“it raises the question of whether artistic quality justifies total freedom.”
Obviously, given the sad passing of Ken Russell last year, this March release is marred. However, some consolation can be found in his knowledge that what he described as “his only political film” would finally receive a DVD release. Yet the questions posed by the director and his greatest work live on. Trevelyn commented to his colleagues upon first viewing, “it raises the question of whether artistic quality justifies total freedom.” Given the partisan nature of this article, one might be able to guess where my opinions lie. However, regardless of your stance, respect must be shown to the fact that forty years on, “The Devils” continues to pose the question. It is hard to imagine anyone calling for the censored film of our generation (say HUMAN CENTIPEDE II) to be reviewed forty years from now. In my mind it can only be a matter of time before a posthumous directors cut of Russell’s finest film is available: and we should all look forward to the day when the true DEVILS rises.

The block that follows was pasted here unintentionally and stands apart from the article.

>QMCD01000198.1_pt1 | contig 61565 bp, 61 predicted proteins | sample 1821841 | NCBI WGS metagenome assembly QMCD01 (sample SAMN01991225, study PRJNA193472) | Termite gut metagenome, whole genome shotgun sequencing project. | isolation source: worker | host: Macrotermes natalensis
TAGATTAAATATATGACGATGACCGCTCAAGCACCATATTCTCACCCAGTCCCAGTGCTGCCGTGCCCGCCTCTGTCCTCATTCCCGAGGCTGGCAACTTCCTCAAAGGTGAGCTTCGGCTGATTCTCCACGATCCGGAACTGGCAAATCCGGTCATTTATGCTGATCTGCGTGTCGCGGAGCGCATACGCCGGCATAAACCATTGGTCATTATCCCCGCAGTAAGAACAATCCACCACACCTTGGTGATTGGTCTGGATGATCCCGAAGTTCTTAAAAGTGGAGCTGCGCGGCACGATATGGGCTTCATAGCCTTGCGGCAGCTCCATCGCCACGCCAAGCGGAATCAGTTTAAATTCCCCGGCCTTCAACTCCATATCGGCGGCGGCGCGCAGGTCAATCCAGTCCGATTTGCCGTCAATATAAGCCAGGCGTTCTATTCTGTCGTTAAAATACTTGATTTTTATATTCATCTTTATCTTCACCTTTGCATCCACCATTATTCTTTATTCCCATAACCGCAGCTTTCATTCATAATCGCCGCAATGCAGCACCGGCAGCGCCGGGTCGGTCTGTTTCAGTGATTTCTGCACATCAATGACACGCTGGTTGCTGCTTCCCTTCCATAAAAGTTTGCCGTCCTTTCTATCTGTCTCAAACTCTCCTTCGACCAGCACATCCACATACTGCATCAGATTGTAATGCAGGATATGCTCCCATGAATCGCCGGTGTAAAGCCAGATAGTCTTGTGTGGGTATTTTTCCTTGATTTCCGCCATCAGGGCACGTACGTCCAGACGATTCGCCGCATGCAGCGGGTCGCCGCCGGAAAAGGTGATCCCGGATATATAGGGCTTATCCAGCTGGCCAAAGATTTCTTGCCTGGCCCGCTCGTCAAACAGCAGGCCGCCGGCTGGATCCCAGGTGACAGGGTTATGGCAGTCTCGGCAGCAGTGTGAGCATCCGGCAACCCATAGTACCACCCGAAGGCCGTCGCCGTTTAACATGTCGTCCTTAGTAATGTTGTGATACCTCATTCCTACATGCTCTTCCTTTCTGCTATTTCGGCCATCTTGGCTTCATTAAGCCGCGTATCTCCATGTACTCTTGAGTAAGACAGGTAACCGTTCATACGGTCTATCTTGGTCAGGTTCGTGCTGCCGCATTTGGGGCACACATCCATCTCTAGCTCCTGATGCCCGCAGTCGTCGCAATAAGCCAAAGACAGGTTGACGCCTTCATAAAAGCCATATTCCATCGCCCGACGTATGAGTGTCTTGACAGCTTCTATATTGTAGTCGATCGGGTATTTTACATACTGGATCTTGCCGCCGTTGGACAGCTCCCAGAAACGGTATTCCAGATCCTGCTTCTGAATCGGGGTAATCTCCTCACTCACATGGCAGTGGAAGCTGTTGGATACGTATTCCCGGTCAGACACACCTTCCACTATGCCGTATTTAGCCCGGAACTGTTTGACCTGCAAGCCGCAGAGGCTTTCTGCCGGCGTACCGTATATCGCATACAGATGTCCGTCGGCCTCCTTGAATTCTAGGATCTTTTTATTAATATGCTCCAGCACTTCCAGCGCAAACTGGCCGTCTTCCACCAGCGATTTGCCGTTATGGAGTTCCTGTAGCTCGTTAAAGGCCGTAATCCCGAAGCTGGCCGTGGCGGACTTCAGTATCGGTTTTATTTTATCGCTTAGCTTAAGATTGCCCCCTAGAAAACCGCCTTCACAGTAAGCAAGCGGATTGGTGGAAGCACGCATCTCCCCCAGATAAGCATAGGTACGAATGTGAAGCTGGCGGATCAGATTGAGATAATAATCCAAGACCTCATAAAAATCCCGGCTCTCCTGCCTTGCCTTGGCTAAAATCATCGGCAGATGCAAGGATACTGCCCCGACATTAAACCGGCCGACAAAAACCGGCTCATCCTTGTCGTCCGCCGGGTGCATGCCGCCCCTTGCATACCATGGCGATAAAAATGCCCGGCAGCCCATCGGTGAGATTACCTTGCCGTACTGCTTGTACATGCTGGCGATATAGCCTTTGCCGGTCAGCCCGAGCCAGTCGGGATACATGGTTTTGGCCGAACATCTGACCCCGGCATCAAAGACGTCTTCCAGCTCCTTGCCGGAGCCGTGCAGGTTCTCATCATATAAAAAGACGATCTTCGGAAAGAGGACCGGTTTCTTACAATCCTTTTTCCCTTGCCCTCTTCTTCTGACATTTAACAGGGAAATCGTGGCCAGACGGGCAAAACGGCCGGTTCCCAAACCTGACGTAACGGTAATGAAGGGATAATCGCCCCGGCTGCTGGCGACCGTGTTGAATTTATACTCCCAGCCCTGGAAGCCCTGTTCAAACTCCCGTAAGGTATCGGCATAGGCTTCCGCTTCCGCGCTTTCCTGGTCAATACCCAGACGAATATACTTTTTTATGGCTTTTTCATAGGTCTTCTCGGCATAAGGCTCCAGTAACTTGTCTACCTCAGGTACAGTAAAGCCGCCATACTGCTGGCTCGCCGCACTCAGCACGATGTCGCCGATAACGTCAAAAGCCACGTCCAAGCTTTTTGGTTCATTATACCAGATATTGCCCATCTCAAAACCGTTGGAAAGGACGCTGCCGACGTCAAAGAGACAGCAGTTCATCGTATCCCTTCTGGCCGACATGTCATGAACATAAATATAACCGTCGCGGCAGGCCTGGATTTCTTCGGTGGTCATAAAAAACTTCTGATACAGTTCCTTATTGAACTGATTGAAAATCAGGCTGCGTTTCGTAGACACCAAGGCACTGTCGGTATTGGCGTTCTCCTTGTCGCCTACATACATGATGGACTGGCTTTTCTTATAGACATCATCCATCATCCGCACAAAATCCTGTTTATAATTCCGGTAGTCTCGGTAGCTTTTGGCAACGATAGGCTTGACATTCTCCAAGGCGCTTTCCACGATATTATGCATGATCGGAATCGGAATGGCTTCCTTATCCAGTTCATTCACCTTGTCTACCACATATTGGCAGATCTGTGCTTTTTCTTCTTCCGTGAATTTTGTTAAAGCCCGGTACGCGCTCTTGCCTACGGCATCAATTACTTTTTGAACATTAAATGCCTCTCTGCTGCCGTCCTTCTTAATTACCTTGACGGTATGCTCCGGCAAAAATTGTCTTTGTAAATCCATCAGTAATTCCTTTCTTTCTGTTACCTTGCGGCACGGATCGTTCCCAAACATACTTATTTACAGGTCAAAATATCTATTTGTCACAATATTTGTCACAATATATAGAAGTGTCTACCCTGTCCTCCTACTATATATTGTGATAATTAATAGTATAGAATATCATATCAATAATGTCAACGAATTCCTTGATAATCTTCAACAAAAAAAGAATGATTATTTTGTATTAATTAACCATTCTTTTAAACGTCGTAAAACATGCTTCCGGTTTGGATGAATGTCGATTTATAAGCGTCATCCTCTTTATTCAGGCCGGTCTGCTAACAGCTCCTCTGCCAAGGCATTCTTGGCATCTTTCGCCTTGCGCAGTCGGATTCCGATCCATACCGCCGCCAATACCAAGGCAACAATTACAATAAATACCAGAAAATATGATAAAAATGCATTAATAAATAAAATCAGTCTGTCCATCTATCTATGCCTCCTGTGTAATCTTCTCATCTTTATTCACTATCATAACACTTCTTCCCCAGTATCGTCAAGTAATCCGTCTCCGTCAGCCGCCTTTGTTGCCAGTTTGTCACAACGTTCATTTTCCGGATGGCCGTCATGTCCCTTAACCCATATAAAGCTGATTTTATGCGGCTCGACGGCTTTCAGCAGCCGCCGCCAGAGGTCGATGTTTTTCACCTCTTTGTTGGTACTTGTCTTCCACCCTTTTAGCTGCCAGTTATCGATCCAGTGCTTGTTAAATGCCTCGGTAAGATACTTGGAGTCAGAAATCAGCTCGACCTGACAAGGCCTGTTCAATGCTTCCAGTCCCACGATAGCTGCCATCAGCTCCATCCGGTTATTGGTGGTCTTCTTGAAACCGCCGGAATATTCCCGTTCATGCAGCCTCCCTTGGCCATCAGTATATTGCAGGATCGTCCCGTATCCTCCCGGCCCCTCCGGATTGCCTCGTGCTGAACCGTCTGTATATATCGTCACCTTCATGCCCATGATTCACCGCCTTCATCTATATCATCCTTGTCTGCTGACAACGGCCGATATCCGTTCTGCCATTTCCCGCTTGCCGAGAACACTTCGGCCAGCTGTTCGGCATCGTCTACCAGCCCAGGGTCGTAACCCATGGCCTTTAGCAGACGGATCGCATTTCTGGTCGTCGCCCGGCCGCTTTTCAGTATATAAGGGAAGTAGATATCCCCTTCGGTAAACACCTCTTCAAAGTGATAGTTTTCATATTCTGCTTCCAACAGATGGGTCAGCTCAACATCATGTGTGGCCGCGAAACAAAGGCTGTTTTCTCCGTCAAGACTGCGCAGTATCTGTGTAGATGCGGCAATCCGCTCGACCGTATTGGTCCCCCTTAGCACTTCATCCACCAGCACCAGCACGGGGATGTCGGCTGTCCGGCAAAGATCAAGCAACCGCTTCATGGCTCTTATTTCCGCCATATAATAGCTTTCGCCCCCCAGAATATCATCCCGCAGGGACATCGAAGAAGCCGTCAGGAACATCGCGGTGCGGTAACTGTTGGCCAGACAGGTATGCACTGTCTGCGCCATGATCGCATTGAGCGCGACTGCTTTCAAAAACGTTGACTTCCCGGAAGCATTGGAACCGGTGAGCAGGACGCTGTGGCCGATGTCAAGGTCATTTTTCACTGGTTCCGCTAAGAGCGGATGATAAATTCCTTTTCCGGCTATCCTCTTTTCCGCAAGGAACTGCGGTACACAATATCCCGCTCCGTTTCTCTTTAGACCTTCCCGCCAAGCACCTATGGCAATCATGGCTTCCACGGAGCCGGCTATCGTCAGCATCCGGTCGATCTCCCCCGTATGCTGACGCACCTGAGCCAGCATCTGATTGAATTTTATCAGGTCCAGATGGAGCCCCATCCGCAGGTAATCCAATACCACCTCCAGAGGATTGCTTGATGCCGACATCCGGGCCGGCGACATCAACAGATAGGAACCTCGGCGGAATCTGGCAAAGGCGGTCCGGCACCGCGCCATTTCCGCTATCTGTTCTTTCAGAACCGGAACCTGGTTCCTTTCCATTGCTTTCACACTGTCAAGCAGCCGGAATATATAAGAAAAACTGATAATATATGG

- Take One tribute to the films of Ken Russell by Rosy Hunt (Editor-in-Chief)
- Frank: Interview with Richard Heslop by Rosy Hunt (Editor-in-Chief)
- British Silent Film Festival 2012 by Rosy Hunt (Editor-in-Chief)